Survey gives ‘clear picture’ of challenges facing Scottish education

Research by the Educational Institute of Scotland has highlighted the difficulties which must be overcome before schools can reopen.

By Neil McGrory, Local Democracy Reporter
Thursday, 28th May 2020, 2:00 pm
Updated Thursday, 28th May 2020, 2:03 pm
Children of key workers attend one of the hubs at Juniper Green Primary School, Edinburgh.
Children of key workers attend one of the hubs at Juniper Green Primary School, Edinburgh.

More than 26,000 members of the teaching union responded to the online survey.

General secretary Larry Flanagan said, “The EIS surveyed its members, to seek teachers’ views on the challenges that have been presented to education during the Covid-19 crisis.

“We received an unprecedented level of response, with almost 60 per cent of teachers responding to the online survey in just one week. This has given us a very clear picture of the challenges that Scottish education, its pupils and teachers, have faced during the lockdown and will continue to face even once schools re-open following the summer.

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He added: “There is much to be encouraged about in these findings, including good provision in Hub schools for the children of key workers and a strong commitment to supporting young people and their families in home learning.

“There are, however, also some significant causes for concern such as the real challenge of maintaining social distancing in a school environment and how best to ensure that more vulnerable young people and those experiencing disadvantage associated with poverty can receive appropriate support during this crisis.

“Our survey findings identify many challenges that education will continue to face for months, if not years, to come.”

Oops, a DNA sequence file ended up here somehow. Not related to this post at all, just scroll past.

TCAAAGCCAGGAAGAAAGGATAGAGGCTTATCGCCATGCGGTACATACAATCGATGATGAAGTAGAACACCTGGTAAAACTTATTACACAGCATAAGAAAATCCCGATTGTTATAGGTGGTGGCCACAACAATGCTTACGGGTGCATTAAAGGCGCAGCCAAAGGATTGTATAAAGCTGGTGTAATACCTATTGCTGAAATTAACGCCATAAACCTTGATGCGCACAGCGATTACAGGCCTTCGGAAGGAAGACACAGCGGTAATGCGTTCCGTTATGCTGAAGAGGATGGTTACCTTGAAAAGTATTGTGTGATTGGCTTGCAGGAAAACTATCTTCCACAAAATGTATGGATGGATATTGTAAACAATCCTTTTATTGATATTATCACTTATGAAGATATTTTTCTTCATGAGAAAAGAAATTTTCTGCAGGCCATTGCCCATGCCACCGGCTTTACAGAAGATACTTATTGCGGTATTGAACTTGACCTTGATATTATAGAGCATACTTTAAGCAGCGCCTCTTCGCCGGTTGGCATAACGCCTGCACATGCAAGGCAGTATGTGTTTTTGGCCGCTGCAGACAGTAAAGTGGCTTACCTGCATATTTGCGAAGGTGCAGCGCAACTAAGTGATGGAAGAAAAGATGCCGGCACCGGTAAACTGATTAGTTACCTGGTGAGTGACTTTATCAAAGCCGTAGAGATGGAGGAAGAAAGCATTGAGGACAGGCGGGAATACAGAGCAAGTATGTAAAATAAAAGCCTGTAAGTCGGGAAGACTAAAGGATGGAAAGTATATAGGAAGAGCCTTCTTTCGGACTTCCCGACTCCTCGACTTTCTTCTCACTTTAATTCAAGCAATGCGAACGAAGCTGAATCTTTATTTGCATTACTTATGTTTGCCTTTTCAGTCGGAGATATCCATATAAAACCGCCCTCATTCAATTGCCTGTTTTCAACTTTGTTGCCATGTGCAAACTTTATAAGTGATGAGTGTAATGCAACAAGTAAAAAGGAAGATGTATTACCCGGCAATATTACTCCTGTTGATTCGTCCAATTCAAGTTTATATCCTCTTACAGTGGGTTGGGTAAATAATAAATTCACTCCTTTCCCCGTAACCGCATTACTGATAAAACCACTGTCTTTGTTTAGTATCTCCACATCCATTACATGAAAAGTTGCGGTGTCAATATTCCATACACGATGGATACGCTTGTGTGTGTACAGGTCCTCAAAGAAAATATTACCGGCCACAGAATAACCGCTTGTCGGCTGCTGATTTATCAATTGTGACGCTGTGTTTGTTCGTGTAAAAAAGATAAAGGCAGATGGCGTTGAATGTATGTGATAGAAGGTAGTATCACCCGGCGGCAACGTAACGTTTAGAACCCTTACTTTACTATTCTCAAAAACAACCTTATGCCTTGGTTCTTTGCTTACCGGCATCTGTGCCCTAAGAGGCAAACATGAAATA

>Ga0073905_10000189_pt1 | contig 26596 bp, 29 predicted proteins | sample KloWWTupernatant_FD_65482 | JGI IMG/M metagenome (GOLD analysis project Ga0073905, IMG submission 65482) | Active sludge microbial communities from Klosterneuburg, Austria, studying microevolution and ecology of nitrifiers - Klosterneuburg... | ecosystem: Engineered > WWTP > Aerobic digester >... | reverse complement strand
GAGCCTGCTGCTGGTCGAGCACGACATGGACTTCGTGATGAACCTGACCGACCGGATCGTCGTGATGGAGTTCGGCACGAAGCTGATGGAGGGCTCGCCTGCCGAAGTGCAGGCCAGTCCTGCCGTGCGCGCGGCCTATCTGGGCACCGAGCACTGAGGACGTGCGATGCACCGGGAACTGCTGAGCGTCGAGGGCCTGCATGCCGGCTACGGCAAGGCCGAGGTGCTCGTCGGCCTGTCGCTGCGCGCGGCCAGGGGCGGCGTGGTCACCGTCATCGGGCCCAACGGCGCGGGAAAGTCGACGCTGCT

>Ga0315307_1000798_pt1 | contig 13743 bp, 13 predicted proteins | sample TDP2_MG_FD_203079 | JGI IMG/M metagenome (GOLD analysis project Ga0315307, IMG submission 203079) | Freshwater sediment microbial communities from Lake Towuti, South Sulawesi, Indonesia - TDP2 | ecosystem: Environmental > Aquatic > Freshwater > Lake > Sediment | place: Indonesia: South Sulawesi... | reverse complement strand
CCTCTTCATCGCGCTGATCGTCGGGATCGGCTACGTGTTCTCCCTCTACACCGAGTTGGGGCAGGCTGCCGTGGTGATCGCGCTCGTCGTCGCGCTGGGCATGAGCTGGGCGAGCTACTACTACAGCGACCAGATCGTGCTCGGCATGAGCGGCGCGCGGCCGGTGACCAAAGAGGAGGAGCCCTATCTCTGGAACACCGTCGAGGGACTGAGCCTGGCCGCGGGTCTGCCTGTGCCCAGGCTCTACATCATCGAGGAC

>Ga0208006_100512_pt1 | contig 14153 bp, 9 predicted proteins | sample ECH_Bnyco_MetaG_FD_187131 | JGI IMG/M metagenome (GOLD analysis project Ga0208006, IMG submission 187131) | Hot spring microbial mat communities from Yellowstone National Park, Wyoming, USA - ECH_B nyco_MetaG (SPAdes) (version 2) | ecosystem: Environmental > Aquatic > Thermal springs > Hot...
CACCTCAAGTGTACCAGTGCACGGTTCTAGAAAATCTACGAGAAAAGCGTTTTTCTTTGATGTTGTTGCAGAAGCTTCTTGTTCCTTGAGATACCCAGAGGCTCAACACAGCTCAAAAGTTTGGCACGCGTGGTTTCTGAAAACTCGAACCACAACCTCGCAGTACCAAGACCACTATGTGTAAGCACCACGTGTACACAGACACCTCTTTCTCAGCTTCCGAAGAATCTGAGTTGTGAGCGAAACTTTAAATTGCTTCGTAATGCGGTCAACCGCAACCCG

Many teachers reported positive experience of the move to a blend of hub provision and home learning.  Over one-third had been involved in Hub provision in their local authority area on a voluntary basis and felt particularly positive about how well provision had been delivered for children of key workers and health and safety procedures

Half of the teachers polled felt that there had been clear guidance on who should and should not be entering Hubs, while 44 per cent felt that social distancing of two metres had been maintained at all times.

More than 90 per cent of teachers believed the most important issue concerning reopening schools was a need for clarity over how teaching and learning will be delivered in the next academic year.

Most  teachers believed that there was a critical need for time to prepare  a more ‘blended’ approach to learning – including limited time for pupils in a school environment plus  significant use of online learning at home.

Almost two thirds of teachers agreed that certain categories of pupils should be prioritised in a phased return to school, with 23 per cent calling for universal part time schooling.

Pupils identified as being high priority included those on the child protection register, children with a challenging home environment, those transitioning to secondary school, children with additional support needs, children of key workers and children pursuing external qualifications.

Teachers felt positive about the expectations from their school and  parents regarding the level and type of support for children’s home learning, although primary school teachers were more confident than secondary school teachers.